At the request of the Federal Depository Library community, the Government Publishing Office, Library Services & Content Services, Library Technical Information Services (LTIS) staff has formulated a policy for creating separate records for every manifestation of a document. This policy follows an internal review of the current approach of single record cataloging. Below is LTIS’ proposed policy for metadata creation for individual formats.
In the 1980s, GPO began adding distribution notes for microfiche versions to records for the print publications. The first GPO procedures for cataloging electronic resources were developed in the early 1990’s, and focused on resources available from the Federal Bulletin Board (FBB). The FBB resources were cataloged separately from the tangible versions of those publications. In 1995 CONSER adopted the single record approach, which is described in the CONSER Cataloging Manual module 31. GPO began applying this approach in the same year, and developed the first set of comprehensive instructions for cataloging electronic resources, Preliminary Instructions on Recording Access Information for Remotely Accessible Files. These instructions were designed to minimize the amount of time devoted to cataloging remote electronic resources because of their transitory nature, and called for the inclusion of 530 and 538 notes in the tangible record.
With GPO’s adoption of the FDSys, and its need to meet the requirements of FDSys for individual records, as well as GPO’s adoption of an integrated library system (ILS) with which GPO could finally record comprehensive holdings, GPO found a greater use for the separate records.
Depository libraries have the option of adding print holdings to their electronic resources records when desired, or creating single records on their own by adding GPO’s electronic metadata to their monograph records. Serials will retain the information about the electronic form of document in the tangible document’s record just as it looked under the single record policy, but a separate electronic record will also be created for the CGP. GPO must catalog serials this way to be in compliance with CONSER policy. Monograph records, however, will remain distinctly separate for format. A monograph record for a paper document will only contain information about the paper document.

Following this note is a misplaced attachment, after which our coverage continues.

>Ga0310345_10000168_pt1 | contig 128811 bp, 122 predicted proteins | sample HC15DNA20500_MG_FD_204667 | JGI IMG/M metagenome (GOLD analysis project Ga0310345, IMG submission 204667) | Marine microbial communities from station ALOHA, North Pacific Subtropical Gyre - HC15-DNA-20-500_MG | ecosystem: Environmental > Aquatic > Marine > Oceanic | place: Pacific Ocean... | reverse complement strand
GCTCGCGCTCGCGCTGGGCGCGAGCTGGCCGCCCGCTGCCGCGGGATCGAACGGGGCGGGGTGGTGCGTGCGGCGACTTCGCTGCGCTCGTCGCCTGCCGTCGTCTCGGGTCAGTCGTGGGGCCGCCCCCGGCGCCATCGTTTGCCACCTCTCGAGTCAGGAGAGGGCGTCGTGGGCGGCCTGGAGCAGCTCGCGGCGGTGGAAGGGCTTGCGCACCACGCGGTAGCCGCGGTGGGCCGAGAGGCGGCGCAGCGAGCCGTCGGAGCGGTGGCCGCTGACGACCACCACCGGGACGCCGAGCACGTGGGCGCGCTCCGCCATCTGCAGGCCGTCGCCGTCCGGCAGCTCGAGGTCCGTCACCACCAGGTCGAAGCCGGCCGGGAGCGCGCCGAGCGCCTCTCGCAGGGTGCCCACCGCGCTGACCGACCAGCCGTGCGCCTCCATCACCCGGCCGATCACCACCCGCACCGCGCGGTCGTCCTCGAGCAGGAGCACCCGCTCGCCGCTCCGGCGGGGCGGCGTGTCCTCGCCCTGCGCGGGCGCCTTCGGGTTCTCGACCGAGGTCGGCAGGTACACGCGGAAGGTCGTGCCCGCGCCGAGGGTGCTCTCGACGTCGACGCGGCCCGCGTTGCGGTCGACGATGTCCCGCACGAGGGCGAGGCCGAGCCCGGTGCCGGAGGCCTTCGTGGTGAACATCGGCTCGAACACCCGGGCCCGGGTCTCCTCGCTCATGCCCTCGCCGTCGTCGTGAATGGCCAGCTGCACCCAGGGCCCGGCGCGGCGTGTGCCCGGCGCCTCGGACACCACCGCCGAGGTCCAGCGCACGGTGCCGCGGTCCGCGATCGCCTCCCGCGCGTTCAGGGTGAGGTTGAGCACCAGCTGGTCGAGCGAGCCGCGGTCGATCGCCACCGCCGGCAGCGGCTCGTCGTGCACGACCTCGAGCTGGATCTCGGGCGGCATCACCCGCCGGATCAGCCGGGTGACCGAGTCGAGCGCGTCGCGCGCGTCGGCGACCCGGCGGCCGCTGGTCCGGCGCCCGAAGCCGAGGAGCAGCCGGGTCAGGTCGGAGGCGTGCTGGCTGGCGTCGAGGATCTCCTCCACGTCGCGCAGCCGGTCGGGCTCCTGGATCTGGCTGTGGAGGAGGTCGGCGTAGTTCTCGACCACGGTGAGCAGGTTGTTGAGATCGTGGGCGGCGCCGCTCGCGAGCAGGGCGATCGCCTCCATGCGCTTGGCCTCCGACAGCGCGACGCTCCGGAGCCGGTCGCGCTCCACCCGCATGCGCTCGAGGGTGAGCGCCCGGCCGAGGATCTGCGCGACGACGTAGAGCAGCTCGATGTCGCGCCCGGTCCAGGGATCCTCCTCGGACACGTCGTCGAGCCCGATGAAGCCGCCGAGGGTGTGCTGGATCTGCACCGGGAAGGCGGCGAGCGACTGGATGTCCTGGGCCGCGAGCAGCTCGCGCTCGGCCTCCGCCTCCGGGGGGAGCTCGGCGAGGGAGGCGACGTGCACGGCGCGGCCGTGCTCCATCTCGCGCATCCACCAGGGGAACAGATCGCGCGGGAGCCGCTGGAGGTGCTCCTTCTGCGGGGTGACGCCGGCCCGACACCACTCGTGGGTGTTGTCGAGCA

All cataloging records will include the note “Also available in [other formats]". For example,
- 500 Also available in microfiche and PDF.
- 500 Also available in paper and microfiche.
- 500 Also available in paper and HTML.
Records that GPO links to will be modified by the addition of the linking field (776) only if GPO is not distributing that document to depositories. That is, if GPO has not sent a paper document out to the FDLs, GPO will not add the 086 or the 856 to that paper record. The 776 link will be added to both the paper and the electronic record for the electronic version in order to alert users of the bibliographic record that another format is available; since GPO is not distributing the tangible format, however, other links will not be added. Any format that GPO does distribute to the FDLs will be cataloged with all of GPO’s information, i.e., the 086, the 074, etc.
GPO will not create separate records for microfiche if microfiche is used to distribute three issues or less of a document that is otherwise distributed in tangible format. In the case of a “fill” microfiche distribution, a note about the microfiche distribution for those issues will be added to the tangible document.
When GPO is cataloging electronic resources that have older cataloging copy available in OCLC and were coded type M (appropriate at that time, but no longer valid), GPO must change those type codes. In those cases, GPO is notifying OCLC and requesting that the type code be modified. If a library is requesting that an electronic resource item be cataloged, cataloging of those items may occasionally take more time to complete if that request needs to be made.
This policy will not be applied to documents already cataloged; we will not take links out of a monograph that was cataloged for both electronic and tangible formats in a single record. However, retrospective cataloging of documents will follow the new policy standard.
The policy is effective as of October 1, 2008.